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Working Conditions For Grooms Need To Change Now

Working Conditions For Grooms Need To Change Now

Editor’s Note: Heels Down Mag asked adult amateur riders to tell us how they would change equestrian sport. Our editorial team selected five finalists’ essays, which are being published this month. One winner will receive an Ecogold Secure saddle pad of their choice ($170-250 value).


By Savannah Tjelmeland

Living in Central Maine with limited funds for horses, the A Circuit was way out of my stratosphere. I followed some girls on Instagram that had my “dream life.” They showed at WEF, had gorgeous horses, wore the nicest clothes and just seemed like they had life figured out. I wanted it. One day a Johnson and Wales University brochure came in the mail highlighting their Equine Business Management degree. The universe had just given me the answer I was looking for – Go to college for horses. Boom! Done.

In the words of Hannah Montana, it was the best of both worlds. I would go to JWU, learn to be an incredible rider, get hired to work for a top professional and travel around the world riding horses. I’m sure my story is similar to so many of you out there because the girls I went to school with certainly had similar dreams. Unfortunately, many of us go to college for horses and then go out into the industry and our dreams are promptly killed.

I would like to see the horse industry fight for the rights of the people who work in it. The whole “do what you love and never work a day in your life” theory is, for lack of a better word, total horse crap. People who work in this industry work their butts off everyday. Working with horses is very physical and there is a stigma that just because you love horses, you should work and care for them from 4 a.m. to 9 p.m. and you should never sit down and never take a break. Holding a horse at the ring and eating a bagel is the closest thing to a break most grooms get, and trust me, their feet are killing them.

Running on a show schedule, I understand how those hours are necessary, but normal employees would be compensated for working overtime. The salary should reflect the average amount of hours one would spend doing the job and be compensated accurately. Please don’t get me wrong, I am all for giving horses proper care and management, but I am also a huge believer in treating your employees like human beings. Working hard is a huge lesson horses teach us all from a young age, but where do you draw the line between working hard and burning yourself out?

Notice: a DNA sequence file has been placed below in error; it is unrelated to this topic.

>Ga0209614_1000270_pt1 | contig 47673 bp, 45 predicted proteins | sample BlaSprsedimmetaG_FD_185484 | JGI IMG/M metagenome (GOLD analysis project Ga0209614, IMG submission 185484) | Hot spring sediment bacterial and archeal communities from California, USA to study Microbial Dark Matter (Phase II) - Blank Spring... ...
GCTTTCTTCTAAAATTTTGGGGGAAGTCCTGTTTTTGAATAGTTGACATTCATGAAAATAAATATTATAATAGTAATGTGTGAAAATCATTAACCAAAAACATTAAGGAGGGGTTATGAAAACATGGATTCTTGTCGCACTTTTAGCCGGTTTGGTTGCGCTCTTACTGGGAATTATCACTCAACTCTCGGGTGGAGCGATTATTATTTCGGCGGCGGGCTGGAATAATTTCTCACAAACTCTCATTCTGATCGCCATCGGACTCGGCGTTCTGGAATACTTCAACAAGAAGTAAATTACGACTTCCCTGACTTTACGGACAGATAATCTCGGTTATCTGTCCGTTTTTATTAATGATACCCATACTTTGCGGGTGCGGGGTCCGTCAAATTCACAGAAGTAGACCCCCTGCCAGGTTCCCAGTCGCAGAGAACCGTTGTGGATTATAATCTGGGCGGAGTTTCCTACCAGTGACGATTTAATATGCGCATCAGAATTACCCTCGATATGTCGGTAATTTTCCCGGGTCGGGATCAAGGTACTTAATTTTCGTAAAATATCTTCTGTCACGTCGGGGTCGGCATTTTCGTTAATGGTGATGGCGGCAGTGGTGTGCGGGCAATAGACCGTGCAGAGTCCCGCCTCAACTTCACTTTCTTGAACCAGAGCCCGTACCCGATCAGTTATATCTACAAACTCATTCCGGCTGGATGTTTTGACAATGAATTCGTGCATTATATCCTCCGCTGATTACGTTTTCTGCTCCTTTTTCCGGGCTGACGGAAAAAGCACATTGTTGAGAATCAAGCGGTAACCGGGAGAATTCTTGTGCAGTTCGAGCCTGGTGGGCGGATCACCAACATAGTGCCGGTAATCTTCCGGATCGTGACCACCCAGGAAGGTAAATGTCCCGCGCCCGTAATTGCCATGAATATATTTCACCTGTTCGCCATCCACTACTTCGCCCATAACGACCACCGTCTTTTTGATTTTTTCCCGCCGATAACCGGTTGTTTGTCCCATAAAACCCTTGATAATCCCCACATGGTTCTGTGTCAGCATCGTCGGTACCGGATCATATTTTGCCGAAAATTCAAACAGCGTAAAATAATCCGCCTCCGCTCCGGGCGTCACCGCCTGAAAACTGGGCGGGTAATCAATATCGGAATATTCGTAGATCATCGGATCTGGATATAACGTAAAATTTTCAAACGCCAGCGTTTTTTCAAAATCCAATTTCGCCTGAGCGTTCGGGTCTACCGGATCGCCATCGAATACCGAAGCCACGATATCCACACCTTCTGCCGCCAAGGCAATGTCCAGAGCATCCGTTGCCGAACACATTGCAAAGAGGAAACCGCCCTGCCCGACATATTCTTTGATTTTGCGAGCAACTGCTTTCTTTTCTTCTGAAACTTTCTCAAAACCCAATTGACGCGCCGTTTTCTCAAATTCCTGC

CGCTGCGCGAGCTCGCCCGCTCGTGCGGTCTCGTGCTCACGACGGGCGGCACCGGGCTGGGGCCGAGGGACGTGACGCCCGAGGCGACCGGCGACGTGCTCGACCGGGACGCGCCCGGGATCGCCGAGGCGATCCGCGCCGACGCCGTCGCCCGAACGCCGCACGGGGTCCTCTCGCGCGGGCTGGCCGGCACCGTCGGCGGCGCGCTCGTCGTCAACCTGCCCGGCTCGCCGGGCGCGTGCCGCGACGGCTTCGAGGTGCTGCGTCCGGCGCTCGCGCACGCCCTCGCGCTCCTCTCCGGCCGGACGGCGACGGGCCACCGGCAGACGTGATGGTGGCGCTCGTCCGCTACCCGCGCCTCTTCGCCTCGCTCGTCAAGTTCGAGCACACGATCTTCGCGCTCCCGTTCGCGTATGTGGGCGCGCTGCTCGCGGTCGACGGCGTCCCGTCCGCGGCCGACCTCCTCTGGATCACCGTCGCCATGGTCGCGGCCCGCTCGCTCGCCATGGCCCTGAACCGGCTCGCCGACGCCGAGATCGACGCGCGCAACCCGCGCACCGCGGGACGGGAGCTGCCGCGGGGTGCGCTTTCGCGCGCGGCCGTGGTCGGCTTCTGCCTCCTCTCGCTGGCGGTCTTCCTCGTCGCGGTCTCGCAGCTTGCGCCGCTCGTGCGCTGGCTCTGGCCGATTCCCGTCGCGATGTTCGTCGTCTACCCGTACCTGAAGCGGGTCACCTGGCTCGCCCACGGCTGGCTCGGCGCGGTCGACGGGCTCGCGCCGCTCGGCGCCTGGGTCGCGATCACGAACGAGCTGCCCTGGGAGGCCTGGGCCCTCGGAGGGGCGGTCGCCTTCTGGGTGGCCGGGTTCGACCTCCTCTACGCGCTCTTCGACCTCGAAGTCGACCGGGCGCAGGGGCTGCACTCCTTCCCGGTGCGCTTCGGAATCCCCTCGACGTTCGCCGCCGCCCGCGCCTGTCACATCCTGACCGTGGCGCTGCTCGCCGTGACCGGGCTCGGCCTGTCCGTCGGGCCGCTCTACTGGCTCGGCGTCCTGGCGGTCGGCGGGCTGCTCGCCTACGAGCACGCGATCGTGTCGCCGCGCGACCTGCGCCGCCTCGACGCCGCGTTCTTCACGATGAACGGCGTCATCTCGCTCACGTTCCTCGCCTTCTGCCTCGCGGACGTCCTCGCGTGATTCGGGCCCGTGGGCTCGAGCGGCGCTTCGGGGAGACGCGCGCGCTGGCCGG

Every experience I’ve had working in the industry has left me with a bad taste in my mouth. I’ve left horse shows hoping to never see a horse again and it’s the most devastating feeling. There is something to be said for putting in the time and working your way up, but that doesn’t mean you shouldn’t be valued and treated fairly on the way.

Many people say that to work in the horse industry you don’t need a degree, you just need experience. I can agree with that to a point, but I think that is where the problems of the industry stem from. Experience can be good or bad depending on who someone works for. Opinions and facts are almost interchangeable unless the person has done their own research into the matter. Even then it is difficult to question your boss’s decisions because it’s ultimately their choice on what happens to their horses, whether you agree with it or not. Lack of proper education can lead to dangerous and sometimes unethical situations.

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Places like Massachusetts require all instructors to be licensed with the state and pass an exam demonstrating their knowledge before sending them out into the industry. I wish more states required that. People go to college and rack up huge student debt and then find a job in the horse industry just to get paid give-or-take $100 a day for doing 10-plus hours of manual labor from people who may or may not have as much education as them. There are also problems with barns and facilities hiring people with no contracts, so when employees ask about the benefits they were supposed to be receiving there is nothing to hold the employer accountable.

There are so many people who just want a job with horses and they are willing to do the long hours and back breaking work, that when people start asking to be paid what they are worth they get pushed to the side because the employer can find someone else to work in rough conditions, but why should they have to!? I believe the horse industry is in need of a union. If colleges are going to offer degrees such as equine business management, then the industry should have regulations on how to treat their qualified employees and a committee that follows up with the employers.

I left my dream college and all my friends because I realized, after working a total of seven days at the Saratoga Horse Show, that an equine business management degree was not going to give me the life I wanted. There is no limit to the amount you work, and even if you work from 5 a.m. to 8 p.m. you still only get paid whatever you agreed upon to be your daily salary. Your life and time is not your own. Sometimes you get tips, but not all the time.

I decided I would get a degree in a field that would get me a good paying job so I could afford to have my own horse and live it up as an adult amateur. Truthfully, I am still unhappy because I now know more about horse care than most of the people who own boarding facilities.

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